Anonymous said...

We will have every Hizbollah women fucked by dogs.
We will send Phallus of ours into ass of All priests muslems.
We will have Khamenei and Rafsanjani and Ahmadinejad and Khatami and Akbar Ganji fucked by a great penis Of donkey and whale .
We will fuck all foreign government which help mullah.
کیر سگ تو کس ننه سید اولاد پیغمبر و کس ننه خود پیامبر اسلام.
کیر خوک تو کس ننه امام حسین.
کیر خر تو کس ننه شیعیان.
صلوات: الله و کیر خر تو کس ننه محمد و آل محمد.
This is a beautiful cultural message for you.

Ari Siletz said...

In reply to anonymous who said, “This is a beautiful cultural message for you.”

What you have sent this website is certainly a cultural message, though it is up to the reader to decide whether it is beautiful or not.

Your use of the mullahs’ sermon style to deliver an anti-Islamic message may seem clever at first, but it is by no means original. Even contains at least one version that I know of. I will not cite the exact link out of respect for the Muslim community. Yet I am sure you are aware of other diatribes, much cleverer than yours, that illustrate Iran’s brilliant anti-religious literary tradition. Your use of the menagerie of familiar animals in your “sermon” is hackneyed, except for the whale—and only because I appreciate the reference to Iran’s long lost seafaring culture. As a writer I must comment that I find your phrasing and rhythm awkward, especially in the first line of the Persian selection. It seems to me you have allowed your annoyance with the Islamic Republic to diminish your poetic aesthetics. In the mind of some Iranians this is more offensive than the content of your message.

On the political front, your desire to dislodge Iran’s Islamic regime has energy but lacks a logical focus. I admire Mr. Ganji--despite his early ties with the Islamic Republic--precisely because I sense reason to his methods. His hunger strike was an appeal to emotion, but it came from a rational understanding of the actions that such emotions can motivate. In a culture where martyrdom has high value, risking death by hunger accrues leadership points. In my Machiavellian moments I wonder if Mr. Ganji should have risked death by dehydration instead, as this invokes the legend of Imam Hussein’s martyrdom. Mr. Ganji wisely avoided this tactic because dehydration would kill him before the regime could figure out that dissidents should not be allowed to die of thirst.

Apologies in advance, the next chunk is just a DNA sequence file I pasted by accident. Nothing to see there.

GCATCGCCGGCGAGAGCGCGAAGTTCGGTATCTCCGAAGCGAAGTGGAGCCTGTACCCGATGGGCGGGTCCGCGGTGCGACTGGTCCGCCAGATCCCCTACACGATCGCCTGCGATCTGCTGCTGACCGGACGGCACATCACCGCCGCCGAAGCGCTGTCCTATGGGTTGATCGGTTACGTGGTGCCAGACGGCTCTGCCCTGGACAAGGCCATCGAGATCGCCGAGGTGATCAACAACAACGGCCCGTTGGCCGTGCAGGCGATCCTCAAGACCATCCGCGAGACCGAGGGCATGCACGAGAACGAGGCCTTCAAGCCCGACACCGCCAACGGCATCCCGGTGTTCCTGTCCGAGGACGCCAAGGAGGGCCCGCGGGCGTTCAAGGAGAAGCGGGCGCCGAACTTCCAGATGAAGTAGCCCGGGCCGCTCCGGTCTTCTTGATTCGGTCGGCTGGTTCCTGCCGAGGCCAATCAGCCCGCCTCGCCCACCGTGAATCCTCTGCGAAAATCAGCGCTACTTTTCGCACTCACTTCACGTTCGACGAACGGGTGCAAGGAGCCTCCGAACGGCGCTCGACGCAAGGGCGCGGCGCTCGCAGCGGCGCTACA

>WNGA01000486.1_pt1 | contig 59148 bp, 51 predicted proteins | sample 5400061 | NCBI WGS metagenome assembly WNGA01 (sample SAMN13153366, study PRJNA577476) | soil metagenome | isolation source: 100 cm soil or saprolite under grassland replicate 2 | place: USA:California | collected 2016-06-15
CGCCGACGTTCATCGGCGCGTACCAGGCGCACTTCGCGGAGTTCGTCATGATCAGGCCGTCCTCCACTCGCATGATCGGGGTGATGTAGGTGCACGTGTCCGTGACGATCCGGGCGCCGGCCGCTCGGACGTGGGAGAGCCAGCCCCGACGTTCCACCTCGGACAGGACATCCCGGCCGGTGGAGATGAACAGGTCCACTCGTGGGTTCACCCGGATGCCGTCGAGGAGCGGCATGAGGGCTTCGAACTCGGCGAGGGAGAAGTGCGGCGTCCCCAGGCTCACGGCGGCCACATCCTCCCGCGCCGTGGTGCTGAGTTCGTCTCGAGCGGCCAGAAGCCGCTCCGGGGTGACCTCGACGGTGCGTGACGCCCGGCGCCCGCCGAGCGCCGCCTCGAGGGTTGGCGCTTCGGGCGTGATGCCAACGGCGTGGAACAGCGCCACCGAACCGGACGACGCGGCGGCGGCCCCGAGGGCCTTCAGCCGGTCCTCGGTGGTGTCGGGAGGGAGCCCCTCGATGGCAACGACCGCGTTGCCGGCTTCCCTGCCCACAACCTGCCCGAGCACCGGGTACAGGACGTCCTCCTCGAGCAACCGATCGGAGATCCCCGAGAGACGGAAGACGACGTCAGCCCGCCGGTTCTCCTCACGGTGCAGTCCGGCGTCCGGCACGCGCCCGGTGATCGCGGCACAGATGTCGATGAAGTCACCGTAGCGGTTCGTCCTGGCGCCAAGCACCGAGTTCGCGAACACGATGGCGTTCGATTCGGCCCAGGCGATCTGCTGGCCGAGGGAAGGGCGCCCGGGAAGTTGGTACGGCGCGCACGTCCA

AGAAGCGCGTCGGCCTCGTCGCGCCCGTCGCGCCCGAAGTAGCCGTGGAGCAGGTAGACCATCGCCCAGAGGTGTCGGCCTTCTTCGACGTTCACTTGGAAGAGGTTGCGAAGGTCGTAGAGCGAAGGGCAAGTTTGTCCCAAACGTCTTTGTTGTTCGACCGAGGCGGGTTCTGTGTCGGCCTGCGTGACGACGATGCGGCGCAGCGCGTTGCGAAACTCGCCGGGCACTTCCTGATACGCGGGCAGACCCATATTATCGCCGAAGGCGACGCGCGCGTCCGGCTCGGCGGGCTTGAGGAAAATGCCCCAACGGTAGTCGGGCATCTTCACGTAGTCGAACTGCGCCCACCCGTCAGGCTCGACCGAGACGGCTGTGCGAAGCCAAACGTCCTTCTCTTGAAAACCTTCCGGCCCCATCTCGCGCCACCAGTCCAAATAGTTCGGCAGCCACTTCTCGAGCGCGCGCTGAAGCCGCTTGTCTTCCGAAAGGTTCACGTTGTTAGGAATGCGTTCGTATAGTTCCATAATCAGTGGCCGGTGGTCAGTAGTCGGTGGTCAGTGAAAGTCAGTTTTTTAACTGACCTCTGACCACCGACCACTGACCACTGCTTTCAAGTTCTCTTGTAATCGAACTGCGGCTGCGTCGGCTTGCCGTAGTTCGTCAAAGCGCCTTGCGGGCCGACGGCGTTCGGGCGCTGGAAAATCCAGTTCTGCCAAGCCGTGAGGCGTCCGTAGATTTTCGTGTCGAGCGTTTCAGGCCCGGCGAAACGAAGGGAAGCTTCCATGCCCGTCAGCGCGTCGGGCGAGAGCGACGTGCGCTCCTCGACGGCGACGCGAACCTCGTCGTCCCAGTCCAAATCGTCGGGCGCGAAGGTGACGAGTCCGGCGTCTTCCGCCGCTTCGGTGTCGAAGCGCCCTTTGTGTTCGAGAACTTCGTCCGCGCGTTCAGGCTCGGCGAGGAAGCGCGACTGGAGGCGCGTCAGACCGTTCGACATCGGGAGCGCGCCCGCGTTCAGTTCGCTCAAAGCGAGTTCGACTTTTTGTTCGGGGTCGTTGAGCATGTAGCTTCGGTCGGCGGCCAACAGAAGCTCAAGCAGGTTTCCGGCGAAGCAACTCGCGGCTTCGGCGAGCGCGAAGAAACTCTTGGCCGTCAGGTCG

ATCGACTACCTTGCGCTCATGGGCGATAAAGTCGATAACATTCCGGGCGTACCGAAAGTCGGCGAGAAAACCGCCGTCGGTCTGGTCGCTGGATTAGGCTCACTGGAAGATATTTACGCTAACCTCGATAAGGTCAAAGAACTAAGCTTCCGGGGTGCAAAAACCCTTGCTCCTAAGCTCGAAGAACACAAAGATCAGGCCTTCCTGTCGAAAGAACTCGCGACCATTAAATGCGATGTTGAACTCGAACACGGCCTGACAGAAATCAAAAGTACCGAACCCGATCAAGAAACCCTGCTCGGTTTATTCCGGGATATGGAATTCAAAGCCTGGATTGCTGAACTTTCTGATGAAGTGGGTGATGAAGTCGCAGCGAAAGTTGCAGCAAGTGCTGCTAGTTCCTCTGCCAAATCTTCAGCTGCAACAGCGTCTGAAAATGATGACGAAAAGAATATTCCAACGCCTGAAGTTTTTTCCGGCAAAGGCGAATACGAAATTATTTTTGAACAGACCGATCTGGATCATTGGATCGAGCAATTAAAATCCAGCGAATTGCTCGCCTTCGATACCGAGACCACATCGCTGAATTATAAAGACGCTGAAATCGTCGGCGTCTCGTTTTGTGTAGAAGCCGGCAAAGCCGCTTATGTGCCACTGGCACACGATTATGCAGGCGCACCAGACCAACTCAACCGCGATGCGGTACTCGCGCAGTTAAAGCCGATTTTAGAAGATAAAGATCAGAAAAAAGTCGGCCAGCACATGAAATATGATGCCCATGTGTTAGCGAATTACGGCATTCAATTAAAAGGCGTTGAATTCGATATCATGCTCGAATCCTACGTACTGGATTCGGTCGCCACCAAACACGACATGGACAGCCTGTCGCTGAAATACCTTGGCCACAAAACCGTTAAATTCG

Though I disapprove of your scorn for the feelings of the world’s substantial Muslim population, I share some of your frustrations regarding the Islamic Republic’s behavior towards Iran’s citizenry—see my post:

I encourage you to seek constructive outlets for your political rage—Mr. Ganji recommends civil disobedience--and I discourage indulging your anger in ways that are harmful to the reputation of Iranians as rational actors. However, if you insist on vulgarity, I suggest you do it more creatively. Study Iraj Mirza and Obeid Zakani. At your current level of skill with the Persian language, you stand little chance against the formidable oratory that the Mullah’s are capable of. For your enlightnemnet here’s a “beautiful cultural” example of mullah talent:

Ari Siletz

Anonymous said...

اون بی شرف خری که به محمد و آل محمد فحش داده میگم خاک تو سر نفهمت احمق